Secret Shin Bet Probe Clears Police Chief of Wiretap Charges

Cohen himself was not questioned, nor were complainants contacted for further evidence to bolster allegations.

The Shin Bet carried out a secret investigation in October 2008 leading to the dismissal of allegations that Police Commissioner David Cohen had tapped into the telephone conversations of Maj. Gen. Uri Bar-Lev and current Justice Minister Yaakov Neeman, his attorney at the time.

Allegations that Cohen had violated the privacy of telephone exchanges between the former commander of the Southern Police District, whom the commissioner had dismissed, and his attorney were raised during a meeting that Bar-Lev had with the former Minister of Public Security, Avi Dichter.

The minister brought the matter to the attention of Attorney General Menachem Mazuz, who also ruled on the matter following the Shin Bet security services probe.

In February, in response to a Bar-Lev petition to the High Court of Justice against his dismissal, Dichter announced that Mazuz had examined the allegations and "dismissed any possibility" that eavesdropping had taken place. However, Dichter and Mazuz, who backed Cohen in the case, did not reveal that the Shin Bet had been the organ which examined the charges.

In its first comment on the case, the office of the attorney general described to Haaretz the Shin Bet's investigation as a "short check carried out by technical means," which was carried out by "an authorized organ that is not the police."

The description suggests Shin Bet technicians carried out a scan of the various eavesdropping systems that the organization controls, and were convinced that the regulations governing wire taps had not been circumvented.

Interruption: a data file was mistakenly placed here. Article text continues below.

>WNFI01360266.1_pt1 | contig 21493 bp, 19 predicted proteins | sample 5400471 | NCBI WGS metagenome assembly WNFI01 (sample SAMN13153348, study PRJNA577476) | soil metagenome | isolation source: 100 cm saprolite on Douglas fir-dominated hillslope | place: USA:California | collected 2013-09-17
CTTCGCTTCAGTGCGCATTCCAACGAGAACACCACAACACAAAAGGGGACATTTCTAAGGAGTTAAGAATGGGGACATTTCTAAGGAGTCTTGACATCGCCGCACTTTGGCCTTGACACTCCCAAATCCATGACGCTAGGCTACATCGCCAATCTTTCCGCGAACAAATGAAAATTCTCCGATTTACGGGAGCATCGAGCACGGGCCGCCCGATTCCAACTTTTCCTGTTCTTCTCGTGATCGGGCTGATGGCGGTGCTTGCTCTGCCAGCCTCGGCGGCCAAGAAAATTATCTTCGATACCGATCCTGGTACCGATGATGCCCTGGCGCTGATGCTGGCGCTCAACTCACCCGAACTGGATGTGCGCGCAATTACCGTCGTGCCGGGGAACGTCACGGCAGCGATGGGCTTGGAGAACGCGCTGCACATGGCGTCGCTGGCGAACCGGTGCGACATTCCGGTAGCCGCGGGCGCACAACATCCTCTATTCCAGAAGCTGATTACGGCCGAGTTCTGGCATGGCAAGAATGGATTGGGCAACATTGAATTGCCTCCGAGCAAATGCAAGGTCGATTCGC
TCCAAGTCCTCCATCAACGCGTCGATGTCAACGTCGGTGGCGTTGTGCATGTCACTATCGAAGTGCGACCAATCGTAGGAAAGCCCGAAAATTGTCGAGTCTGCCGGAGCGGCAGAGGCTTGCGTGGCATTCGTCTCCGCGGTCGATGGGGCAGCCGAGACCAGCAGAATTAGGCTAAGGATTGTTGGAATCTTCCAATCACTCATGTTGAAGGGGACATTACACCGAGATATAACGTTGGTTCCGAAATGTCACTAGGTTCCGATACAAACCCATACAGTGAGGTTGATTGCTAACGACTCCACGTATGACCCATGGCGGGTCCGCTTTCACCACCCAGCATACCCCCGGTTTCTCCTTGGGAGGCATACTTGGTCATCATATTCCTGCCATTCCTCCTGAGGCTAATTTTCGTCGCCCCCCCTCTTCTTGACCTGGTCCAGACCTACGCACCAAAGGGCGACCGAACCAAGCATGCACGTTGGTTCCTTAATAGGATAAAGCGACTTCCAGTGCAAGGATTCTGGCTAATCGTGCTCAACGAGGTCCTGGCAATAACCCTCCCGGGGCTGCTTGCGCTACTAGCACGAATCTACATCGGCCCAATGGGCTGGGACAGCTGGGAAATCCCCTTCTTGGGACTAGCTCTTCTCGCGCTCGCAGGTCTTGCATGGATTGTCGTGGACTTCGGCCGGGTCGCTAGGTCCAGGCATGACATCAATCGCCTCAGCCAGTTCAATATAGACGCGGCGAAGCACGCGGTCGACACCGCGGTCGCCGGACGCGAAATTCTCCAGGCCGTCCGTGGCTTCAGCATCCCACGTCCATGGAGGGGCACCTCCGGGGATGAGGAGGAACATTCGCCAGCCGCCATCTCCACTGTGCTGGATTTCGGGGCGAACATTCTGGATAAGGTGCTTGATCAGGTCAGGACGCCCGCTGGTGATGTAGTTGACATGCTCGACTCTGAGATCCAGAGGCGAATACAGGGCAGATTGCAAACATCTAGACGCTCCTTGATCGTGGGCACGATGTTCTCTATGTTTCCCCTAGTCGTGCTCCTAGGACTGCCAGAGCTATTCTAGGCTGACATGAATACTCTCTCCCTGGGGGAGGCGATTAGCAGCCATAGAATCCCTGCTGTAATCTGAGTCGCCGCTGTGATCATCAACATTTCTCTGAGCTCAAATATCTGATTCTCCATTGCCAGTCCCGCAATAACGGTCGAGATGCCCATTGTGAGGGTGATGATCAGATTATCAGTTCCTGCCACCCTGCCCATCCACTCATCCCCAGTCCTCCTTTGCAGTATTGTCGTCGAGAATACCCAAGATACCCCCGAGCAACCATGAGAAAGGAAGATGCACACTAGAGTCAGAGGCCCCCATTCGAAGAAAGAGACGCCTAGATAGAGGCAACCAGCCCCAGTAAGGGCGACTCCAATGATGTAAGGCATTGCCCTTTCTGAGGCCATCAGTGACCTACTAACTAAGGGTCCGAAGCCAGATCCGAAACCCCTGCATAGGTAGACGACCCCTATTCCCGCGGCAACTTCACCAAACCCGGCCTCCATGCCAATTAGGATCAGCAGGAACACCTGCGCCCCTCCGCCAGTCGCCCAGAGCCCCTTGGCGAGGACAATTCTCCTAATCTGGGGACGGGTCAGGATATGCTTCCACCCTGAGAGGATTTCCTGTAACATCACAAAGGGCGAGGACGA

Cohen himself was not questioned, nor were Bar-Lev or Neeman contacted for further evidence that could bolster the allegations.

The police and other law enforcement bodies who are authorized by law to carry out wiretaps as part of their investigations into alleged criminal activity rely on the Shin Bet for the technical work. In order to carry out a wiretap they must receive a signed warrant from the president of the District Court or his deputy.

All police wiretaps, which are authorized by a superintendent or a higher ranking officer, are reported to the head of investigations and intelligence, a post that Cohen established in 2005, as well as to the head of intelligence in the department and the head of electronic intelligence.

In emergencies, authorization of the police commissioner is sufficient, but only for a 48-hour wiretap and the attorney general should be informed.

The police commissioner presents the attorney general with a monthly report on the ongoing wiretaps.

Until an amendment to the law on wiretapping in 1985, senior officials in the security services could eavesdrop on conversations without any practical limits. During the early 1980s Chief of Staff Rafael Eitan ordered the unit charged with communications security in Military Intelligence to eavesdrop on the generals at the General Staff and report on their conversations.

Dichter, who was head of the Shin Bet until May 2005, provided Mazuz with the findings of the probe into the allegations against Cohen. Mazuz assigned the investigation to the current Shin Bet chief, Yuval Diskin.

The investigation of allegations against the police commissioner by the Shin Bet is unique, though the other way around has already taken place, at least in one case. Police commissioner David Krauss and his assistant (later commissioner Yehuda Wilk) checked the version of Shin Bet chief Avraham Shalom and that of Prime Minister Yitzhak Shamir in 1984's Bus 300 affair, and decided against the Shin Bet chief.

Among the few people with insider knowledge about the probe, in addition to a handful of Shin Bet personnel, was Mazuz's assistant, Raz Nizri, and the legal counselor at the Ministry of Public Security, Yoel Hadar.

Cohen said he was pleased to hear that Dichter had informed the court that the allegations against him had been found to be false, but was enraged when he learned recently that the matter entailed a Shin Bet probe.

A source at Mazuz's office told Haaretz that he wished "to clarify that there was no Shin Bet investigation in the matter and certainly not a Shin Bet investigation against the commissioner."

In response to a Haaretz question on the matter, the source stressed that the work relations between Mazuz and the commissioner "were and are very good.' And that the probe against Cohen had no effect on their professional ties.